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Windmill at Modou Mountain, Yunnan, China. (Image:  Luo Lei via Unsplash)

Green Hydrogen: Fuelling industrial development for a clean and sustainable future 

Green hydrogen holds the key to decarbonization and can act as a catalyst for industrial development.

By Manuel Albaladejo, Tilman Altenburg, Smeeta Fokeer, Nele Wenck and Petra Schwager

Green hydrogen is a key element in any decarbonization strategy. All major and emerging economies are investing heavily in green hydrogen, as well as in international energy partnerships to secure long-term imports. This creates new opportunities for industrial development, particularly in countries that are well-endowed with renewable power sources. If these countries create the appropriate framework conditions, they can develop promising new industrial clusters by investing in renewable power projects and electrolysers first to then gradually attract energy-intensive steel or base chemicals investments, in addition to manifold downstream industries that use green steel or chemical feedstocks. Proactive strategies are therefore indispensable to fully reap these new opportunities for industrial development.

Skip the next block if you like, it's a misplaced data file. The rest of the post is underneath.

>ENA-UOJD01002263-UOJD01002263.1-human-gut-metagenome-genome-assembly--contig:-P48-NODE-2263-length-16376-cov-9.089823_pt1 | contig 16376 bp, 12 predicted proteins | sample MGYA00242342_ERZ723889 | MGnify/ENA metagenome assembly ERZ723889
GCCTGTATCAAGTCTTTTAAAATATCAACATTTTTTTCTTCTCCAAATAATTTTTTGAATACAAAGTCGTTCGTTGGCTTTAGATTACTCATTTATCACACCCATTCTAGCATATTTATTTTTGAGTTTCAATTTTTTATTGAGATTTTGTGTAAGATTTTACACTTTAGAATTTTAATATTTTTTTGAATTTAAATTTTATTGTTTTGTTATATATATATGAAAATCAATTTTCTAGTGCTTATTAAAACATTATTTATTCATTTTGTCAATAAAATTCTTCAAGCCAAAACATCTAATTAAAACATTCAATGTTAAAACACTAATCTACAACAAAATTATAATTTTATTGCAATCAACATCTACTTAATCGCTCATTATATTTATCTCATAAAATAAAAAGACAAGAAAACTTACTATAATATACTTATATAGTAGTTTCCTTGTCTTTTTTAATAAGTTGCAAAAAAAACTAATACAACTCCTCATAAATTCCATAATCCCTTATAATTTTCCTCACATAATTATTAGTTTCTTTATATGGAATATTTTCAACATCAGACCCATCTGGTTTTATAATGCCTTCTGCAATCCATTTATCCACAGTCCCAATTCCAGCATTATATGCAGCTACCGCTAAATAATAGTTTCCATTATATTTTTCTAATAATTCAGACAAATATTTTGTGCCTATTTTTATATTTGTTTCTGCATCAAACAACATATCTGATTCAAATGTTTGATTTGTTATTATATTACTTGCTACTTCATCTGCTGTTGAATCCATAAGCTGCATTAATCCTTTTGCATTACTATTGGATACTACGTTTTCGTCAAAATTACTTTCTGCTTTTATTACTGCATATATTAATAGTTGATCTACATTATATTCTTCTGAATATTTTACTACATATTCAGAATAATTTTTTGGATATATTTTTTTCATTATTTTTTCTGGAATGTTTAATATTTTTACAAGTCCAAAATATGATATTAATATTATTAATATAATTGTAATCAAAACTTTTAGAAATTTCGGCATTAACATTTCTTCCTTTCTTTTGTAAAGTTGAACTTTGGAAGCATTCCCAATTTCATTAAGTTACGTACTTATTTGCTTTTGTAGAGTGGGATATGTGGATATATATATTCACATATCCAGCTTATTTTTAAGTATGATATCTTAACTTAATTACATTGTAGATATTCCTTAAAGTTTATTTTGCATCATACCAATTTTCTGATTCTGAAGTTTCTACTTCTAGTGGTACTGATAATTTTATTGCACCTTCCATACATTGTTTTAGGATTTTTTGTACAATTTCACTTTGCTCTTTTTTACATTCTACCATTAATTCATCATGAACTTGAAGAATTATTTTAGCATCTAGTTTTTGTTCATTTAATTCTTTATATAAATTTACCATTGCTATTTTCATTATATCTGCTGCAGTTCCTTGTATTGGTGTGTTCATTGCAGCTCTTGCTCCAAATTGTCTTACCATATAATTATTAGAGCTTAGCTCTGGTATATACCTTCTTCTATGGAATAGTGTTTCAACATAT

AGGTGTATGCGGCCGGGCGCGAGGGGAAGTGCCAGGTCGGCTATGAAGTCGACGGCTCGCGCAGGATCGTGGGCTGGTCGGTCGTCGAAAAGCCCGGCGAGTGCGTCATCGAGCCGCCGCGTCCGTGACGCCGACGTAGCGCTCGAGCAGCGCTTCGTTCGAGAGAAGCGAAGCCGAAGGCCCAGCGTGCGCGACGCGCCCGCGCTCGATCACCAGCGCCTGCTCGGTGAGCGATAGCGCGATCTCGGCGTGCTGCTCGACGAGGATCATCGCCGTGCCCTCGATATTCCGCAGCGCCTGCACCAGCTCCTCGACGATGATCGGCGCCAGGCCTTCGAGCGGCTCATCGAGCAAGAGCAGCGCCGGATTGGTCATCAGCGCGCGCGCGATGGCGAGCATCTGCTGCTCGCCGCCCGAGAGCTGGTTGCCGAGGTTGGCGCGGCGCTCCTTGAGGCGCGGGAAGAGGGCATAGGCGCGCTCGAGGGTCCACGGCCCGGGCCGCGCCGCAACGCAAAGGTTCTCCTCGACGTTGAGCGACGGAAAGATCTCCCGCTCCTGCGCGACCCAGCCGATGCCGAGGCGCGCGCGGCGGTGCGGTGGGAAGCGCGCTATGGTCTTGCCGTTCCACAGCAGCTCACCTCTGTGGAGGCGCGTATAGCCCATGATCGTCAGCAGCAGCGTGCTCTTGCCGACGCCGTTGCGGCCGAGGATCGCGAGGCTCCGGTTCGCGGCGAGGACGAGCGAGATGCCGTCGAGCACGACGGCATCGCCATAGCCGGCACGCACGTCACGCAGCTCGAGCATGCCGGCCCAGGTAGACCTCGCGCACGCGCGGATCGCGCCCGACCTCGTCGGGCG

The fuel of the future